DocNow Returns to Showcase the Next Generation of Filmmakers

In Jesus’ Name

By Pat Mullen

Discover the filmmakers of tomorrow when Toronto’s DocNow film festival returns this June. The ninth edition of this interdisciplinary documentary festival showcases the next generation of Canadian filmmakers with a month-long programme of screenings, exhibitions, and discussions. This year’s festival includes 21 graduates of the Master of Fine Arts in Documentary Media programme at Ryerson University, and POV is proud to support the next class of documentary filmmakers. DocNow hosts screenings by Ryerson grads at the Hot Docs Ted Rogers Cinema in the rite of passage of seeing one’s work on the big screen at the only doc-exclusive theatre in the city. The festival is already underway with a group exhibition of doc works at Creeds Coffee Bar running all month long with a handful of screenings and events to immerse filmgoers in new voices from the fields.

Here’s what’s in store for this year’s festival:

Film screening – June 7, 6:30 PM at HDTRC

Experience stories both local and global in the first shorts programme of the festival. Jeannette Breward’s 60 Seasons examines efforts of made to grow sustainable food production by two groups in Northumberland County, Ontario and Ash, Ken Robinson’s optimistic portrait of the indie music scene in Seoul, Korea. The screening also has a trio of Indigenous stories with In Jesus’ Name by Susan Enberg and Mistissini Healing by Stephanie Vizi, which provide compelling portraits of survivors of Canada’s Residential Schools, while Lovesick by Lauren Bridle offers a handsomely-shot consideration of cottage life, waterways, and Indigenous territory rights.

Film screening – June 14, 6:30 PM at HDTRC

The second shorts programme of DocNow boast Amy Siegel gives feminism an experimental smackdown in “League of Lady Wrestlers“:, while Iranian-born director Mehrdad Ahmadpour considers the risks of filmmaking in Me & Myself. Andrew Bateman offers a humorous study of political wordsmiths in Speechwriters, which looks illuminating in the context of the current political circus south of the border, while Lindsay Fitzgerald examines images recorded by Vancouver police officers to consider the consequences of putting cameras in the hands of the law with the provocative What Appears to be the Problem?. Finally, DocNow features an appropriate offering for Pride Month in Vince Ha’s study of online dating, hook-up culture, and discrimination in No Fats, No Femmes, No Asians.

Film screening – June 21, 6:30 PM at HDTRC

Closing the month of screenings are stories that connect personal journeys with larger struggles. Eduardo Nunes-Jansen’s A Magic Thread is an intimate and personal story of a filmmaker’s journey from Brazil and his reflections on the family he left behind, including a brother who transitioned to a woman following his departure. In Extra Pro, Gabriel Waddington offers a redemption story in a portrait of a rapper turned Christian minister, while Camilo Gomez-Duran’s Nature Dazzles gives the programme a welcome eco doc that voices the concerns of Canada’s youths in letters to Premier Kathleen Wynn and Prime Minister Justin Trudeau. Jorge Alaya’s study of the Cuban Revolution, A Su Propio Ritmo (At Its Own Rhythm), combines the personal and political, while Peter Conrad profiles Meyer Brownstone in On the Road to Virtue who advocated for refugees during El Salvador’s Civil War.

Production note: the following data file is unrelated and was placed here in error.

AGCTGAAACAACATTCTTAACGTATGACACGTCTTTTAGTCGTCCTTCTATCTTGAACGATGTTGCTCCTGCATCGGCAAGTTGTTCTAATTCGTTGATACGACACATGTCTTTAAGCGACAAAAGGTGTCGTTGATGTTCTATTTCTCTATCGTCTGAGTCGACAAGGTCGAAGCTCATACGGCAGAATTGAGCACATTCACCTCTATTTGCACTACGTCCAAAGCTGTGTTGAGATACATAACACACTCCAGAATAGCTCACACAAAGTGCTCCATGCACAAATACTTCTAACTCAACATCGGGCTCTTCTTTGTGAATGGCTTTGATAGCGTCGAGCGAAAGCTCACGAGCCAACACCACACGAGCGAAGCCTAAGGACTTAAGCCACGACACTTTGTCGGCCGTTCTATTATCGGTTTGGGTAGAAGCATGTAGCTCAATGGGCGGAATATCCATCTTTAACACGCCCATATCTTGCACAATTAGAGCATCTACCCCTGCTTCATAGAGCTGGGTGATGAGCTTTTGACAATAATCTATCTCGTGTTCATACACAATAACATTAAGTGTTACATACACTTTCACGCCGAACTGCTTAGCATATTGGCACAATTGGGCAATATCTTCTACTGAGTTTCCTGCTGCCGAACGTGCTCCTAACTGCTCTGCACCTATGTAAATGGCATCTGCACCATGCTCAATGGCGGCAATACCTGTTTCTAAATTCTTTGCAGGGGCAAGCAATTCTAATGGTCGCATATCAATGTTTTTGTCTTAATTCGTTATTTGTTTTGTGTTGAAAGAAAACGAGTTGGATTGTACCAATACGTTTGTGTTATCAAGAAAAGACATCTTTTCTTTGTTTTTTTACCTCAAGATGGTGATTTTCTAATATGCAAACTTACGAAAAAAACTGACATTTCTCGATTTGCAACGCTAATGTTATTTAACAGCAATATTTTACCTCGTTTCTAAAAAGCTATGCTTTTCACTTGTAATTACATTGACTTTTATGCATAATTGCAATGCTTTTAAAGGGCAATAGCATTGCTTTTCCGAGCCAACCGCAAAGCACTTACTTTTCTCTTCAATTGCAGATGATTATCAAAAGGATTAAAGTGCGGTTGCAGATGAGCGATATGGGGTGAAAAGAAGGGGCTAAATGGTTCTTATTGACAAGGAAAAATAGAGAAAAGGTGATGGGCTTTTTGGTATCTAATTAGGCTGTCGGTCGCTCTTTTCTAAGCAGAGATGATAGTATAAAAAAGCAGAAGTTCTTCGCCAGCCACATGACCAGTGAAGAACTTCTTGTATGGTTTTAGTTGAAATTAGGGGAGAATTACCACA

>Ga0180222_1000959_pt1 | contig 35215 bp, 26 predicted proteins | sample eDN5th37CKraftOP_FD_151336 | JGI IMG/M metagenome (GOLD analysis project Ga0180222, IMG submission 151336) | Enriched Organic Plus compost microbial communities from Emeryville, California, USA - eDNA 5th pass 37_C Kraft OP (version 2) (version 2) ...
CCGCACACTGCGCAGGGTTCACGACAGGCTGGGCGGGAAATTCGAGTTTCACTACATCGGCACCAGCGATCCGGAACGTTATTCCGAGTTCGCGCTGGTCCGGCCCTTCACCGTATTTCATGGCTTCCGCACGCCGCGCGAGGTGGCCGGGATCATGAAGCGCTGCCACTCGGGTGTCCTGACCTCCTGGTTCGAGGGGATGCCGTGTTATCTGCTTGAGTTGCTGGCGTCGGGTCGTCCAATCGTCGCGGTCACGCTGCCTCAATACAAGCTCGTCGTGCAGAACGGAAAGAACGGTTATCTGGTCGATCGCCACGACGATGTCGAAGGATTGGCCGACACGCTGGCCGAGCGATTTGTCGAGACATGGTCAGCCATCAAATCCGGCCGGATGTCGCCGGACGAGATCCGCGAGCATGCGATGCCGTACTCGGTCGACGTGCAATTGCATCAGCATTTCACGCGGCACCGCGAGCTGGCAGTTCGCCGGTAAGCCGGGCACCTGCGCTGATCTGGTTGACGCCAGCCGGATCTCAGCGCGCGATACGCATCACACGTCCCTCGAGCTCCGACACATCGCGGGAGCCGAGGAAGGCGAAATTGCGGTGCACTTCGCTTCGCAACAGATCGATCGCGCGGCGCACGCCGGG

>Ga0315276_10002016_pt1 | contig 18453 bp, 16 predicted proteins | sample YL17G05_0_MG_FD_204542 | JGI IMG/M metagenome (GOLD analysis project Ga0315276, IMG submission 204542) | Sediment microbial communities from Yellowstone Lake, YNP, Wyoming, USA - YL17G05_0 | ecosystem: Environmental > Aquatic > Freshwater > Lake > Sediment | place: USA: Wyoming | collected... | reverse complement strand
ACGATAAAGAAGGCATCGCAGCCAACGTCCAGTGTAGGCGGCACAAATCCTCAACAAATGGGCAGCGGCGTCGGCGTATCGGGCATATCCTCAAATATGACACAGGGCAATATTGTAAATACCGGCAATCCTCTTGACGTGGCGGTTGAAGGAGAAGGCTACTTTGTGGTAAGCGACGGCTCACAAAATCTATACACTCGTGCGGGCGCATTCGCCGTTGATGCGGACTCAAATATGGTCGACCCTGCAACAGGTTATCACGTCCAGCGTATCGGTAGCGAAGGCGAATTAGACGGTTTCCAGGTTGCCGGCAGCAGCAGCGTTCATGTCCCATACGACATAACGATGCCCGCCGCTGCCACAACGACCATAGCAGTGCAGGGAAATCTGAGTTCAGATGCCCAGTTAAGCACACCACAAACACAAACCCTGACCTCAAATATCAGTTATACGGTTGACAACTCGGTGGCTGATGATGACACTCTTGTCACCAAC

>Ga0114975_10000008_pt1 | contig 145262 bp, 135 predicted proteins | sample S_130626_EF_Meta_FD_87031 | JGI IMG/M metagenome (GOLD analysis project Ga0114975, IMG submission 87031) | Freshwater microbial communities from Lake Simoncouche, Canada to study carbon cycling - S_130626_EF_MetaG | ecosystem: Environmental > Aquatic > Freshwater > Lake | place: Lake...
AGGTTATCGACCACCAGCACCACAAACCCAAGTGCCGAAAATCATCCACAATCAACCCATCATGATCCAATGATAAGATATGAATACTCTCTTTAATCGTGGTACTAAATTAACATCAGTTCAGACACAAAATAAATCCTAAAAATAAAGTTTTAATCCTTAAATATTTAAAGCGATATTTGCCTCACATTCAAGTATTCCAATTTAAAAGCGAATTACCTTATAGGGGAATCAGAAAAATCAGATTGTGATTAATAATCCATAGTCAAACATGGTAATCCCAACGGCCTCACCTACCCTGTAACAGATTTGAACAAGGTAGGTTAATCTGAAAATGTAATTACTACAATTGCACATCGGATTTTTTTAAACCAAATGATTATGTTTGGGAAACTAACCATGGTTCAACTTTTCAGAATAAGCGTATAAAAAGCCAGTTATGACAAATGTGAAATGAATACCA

Six exhbitions run throughout the month as DocNow presents non-fiction works of the experimental and moving image variety. In Unconditional (Ryerson Artspace, June 1-30), Annalise Nielsen offers a multimedia project about a mother who loses a child to the prison system. Masoud Eskandari’s Self (Ryerson Image Factory, June 6-30) is a photo-based self portrait about immigration and the search for identity, while Sardar Farrokhi’s Gone with the Madness (Art Square, June 7-July 2) offers snapshots of suburbs and struggles in post-war Iran. Eliot Wright takes a walking tour of changing urban landscapes in On Dupont (Art Square, June 7-July 2) and Sean Stiller uses an immersive installation to convey Indigenous perspectives in Cyéwmen (Ryerson Image Centre Gallery, June 7-July 2). Finally, Sadaf Pourghorbani reflects upon her native Gilan Province of northern Iran and the parallel erosion of landscape and identity in DeGreening (Ryerson Artspace, June 16-July 2).

Please visit for more information on this year’s festival and artists.
All screenings and exhibitions are free and open to the public.